I first read a paper on this subject around the time I learned to sail. If you’ve ever been on a sailboat you know that it’s a jumbled (incomprehensible to the uninitiated) mass of cables and ropes comprising standing and running rigging. Cables that keep the mast and other things where they belong, and ropes keeping sails in place and moving them about as required. The forces involved are unimaginable. The pieces are carefully engineered, but not overly so on most pleasure craft. You look at the diameter of the cables and ropes, you look at the stainless fittings, you look at the fasteners, you think about the wood and Fiberglas bits they are connected to, and you wonder how on earth any of it stays together against the enormous pressures involved. But what really occupied my time was deciding where I did not want to be if any part of the machine failed. And though it’s not easy to escape the myriad paths of potential failure on a sailboat, I was always aware and tried to minimize the risk by not putting body parts close to and along the axis of lines under strain, or anything they controlled the position of for any longer than necessary.

When you are using a chainsaw, of course you have taken precautions against the dreaded evil kickback, but do you keep in mind the amount of pressure you are applying and where that pressure will direct the saw if the limb you’re cutting suddenly snaps or the cut breaks through? How and where you might fall if it throws you off balance, and more importantly what happens to the running saw?

You are using a digging bar to pry out a buried rock, do you maintain your awareness of what’s going to happen when the tip slips? Of what’s behind you if you fall? Or how you will control the dangerous top end of the bar if you do? I have shifted my position to one that didn’t give me quite as much leverage, but gave me a much better chance to control myself and the bar. That’s the trade-off you have to see as invaluable. The job will get done, eventually and with sufficient effort. But you may only get one chance to avoid a serious injury.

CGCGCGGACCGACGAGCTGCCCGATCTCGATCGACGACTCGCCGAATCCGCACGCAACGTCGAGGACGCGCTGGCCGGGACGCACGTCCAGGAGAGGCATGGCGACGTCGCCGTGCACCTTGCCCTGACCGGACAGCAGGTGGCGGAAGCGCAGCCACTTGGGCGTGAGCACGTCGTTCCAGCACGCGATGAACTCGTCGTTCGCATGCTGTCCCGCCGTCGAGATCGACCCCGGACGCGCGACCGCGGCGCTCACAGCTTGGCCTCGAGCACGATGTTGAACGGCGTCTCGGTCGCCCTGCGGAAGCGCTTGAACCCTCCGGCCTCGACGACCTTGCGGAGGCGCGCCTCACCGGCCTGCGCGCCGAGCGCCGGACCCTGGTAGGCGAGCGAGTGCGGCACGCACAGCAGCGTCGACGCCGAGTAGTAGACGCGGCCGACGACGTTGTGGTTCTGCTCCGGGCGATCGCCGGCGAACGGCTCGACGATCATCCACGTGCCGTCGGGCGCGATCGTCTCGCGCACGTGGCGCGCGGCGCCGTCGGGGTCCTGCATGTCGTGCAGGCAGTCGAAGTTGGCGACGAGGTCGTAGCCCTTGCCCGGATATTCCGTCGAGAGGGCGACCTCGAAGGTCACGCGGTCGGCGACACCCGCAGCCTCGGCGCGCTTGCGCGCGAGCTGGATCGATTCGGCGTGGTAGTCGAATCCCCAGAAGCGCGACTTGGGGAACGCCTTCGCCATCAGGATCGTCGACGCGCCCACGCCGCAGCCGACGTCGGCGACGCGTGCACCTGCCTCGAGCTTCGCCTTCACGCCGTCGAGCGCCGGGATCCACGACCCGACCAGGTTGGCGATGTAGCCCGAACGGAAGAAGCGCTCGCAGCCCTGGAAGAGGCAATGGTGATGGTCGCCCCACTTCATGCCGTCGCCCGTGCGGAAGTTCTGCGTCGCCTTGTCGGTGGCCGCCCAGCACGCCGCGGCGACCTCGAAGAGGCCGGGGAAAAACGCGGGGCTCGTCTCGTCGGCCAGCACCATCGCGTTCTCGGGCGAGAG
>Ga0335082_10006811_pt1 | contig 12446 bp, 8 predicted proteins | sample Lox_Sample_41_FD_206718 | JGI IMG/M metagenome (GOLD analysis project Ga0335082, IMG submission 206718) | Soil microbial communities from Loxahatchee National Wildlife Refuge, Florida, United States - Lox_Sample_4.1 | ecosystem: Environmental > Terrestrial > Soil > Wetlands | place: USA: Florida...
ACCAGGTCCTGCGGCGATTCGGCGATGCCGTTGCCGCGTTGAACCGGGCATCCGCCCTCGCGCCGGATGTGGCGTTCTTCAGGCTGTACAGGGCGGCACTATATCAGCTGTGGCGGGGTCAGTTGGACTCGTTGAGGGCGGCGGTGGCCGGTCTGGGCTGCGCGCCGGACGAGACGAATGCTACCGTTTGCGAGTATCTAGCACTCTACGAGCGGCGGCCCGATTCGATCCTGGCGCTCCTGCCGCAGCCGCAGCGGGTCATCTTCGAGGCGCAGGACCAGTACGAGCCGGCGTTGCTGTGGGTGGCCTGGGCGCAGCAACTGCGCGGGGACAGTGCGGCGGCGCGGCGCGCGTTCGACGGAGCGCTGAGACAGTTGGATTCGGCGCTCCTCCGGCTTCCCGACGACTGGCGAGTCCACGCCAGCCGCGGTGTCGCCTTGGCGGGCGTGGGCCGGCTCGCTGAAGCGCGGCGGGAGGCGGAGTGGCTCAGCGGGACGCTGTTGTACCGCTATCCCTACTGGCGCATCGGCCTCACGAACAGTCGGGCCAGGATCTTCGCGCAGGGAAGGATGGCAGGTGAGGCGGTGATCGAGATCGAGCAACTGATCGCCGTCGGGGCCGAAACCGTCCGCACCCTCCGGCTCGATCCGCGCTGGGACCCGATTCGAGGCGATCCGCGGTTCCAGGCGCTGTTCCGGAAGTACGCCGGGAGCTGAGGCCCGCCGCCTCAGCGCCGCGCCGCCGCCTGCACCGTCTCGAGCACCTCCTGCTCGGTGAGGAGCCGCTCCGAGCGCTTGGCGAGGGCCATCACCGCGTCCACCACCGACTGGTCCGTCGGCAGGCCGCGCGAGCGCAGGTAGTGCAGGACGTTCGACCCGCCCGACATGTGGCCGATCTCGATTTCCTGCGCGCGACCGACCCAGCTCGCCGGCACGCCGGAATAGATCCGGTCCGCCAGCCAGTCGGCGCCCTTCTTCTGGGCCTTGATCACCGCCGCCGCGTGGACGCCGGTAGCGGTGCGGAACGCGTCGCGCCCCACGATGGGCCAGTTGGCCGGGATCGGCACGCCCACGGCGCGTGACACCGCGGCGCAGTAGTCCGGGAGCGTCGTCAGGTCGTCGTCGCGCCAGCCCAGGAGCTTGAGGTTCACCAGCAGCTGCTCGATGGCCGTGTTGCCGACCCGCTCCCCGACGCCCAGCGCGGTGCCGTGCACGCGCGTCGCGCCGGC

Stretching a fence is always dangerous because being up close and personal is unavoidable. Working deliberately, with another pair of hands, wearing appropriate heavy duty clothing and safety gear, minding the condition of tools, using a back-up tensioner, deploying canvas drapes a la winching, staying as close to the tensioner as possible while starting to attach the wire, working with your back to the tensioner, and working on the opposite side of the posts from the wire all help if something lets loose. Not to mention being aware of the energy stored in a new coil of wire when releasing the strapping.

When you are applying a great deal of force to a drill, do you keep in mind where that force is going to go if the bit breaks, or breaks through the material? Have you ever supported a panel from behind while pushing a drill through from the front and had the bit break through more easily than expected, only then to consider the juxtaposition of your supporting hand and the bit’s path? Your secret’s safe with me, comrade.